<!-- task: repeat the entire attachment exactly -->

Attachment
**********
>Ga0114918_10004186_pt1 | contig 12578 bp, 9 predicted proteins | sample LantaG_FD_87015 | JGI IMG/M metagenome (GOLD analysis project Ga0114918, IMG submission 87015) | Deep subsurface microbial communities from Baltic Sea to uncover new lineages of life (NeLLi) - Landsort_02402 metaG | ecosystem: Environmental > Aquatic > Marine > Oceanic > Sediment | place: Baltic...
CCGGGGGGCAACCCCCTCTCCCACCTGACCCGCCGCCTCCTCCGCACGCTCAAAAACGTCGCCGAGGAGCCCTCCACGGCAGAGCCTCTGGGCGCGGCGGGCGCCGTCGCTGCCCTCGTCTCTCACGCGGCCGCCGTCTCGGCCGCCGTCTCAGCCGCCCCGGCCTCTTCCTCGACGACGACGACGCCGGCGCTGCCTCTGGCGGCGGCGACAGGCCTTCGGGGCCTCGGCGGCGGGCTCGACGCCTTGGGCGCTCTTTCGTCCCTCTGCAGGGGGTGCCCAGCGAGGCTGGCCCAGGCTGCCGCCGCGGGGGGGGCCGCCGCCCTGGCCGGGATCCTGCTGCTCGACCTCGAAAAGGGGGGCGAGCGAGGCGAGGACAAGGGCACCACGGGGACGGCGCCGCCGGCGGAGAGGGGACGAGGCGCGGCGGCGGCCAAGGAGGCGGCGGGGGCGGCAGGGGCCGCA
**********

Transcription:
>Ga0114918_10004186_pt1 | contig 12578 bp, 9 predicted proteins | sample LantaG_FD_87015 | JGI IMG/M metagenome (GOLD analysis project Ga0114918, IMG submission 87015) | Deep subsurface microbial communities from Baltic Sea to uncover new lineages of life (NeLLi) - Landsort_02402 metaG | ecosystem: Environmental > Aquatic > Marine > Oceanic > Sediment | place: Baltic...
CCGGGGGGCAACCCCCTCTCCCACCTGACCCGCCGCCTCCTCCGCACGCTCAAAAACGTCGCCGAGGAGCCCTCCACGGCAGAGCCTCTGGGCGCGGCGGGCGCCGTCGCTGCCCTCGTCTCTCACGCGGCCGCCGTCTCGGCCGCCGTCTCAGCCGCCCCGGCCTCTTCCTCGACGACGACGACGCCGGCGCTGCCTCTGGCGGCGGCGACAGGCCTTCGGGGCCTCGGCGGCGGGCTCGACGCCTTGGGCGCTCTTTCGTCCCTCTGCAGGGGGTGCCCAGCGAGGCTGGCCCAGGCTGCCGCCGCGGGGGGGGCCGCCGCCCTGGCCGGGATCCTGCTGCTCGACCTCGAAAAGGGGGGCGAGCGAGGCGAGGACAAGGGCACCACGGGGACGGCGCCGCCGGCGGAGAGGGGACGAGGCGCGGCGGCGGCCAAGGAGGCGGCGGGGGCGGCAGGGGCCGCA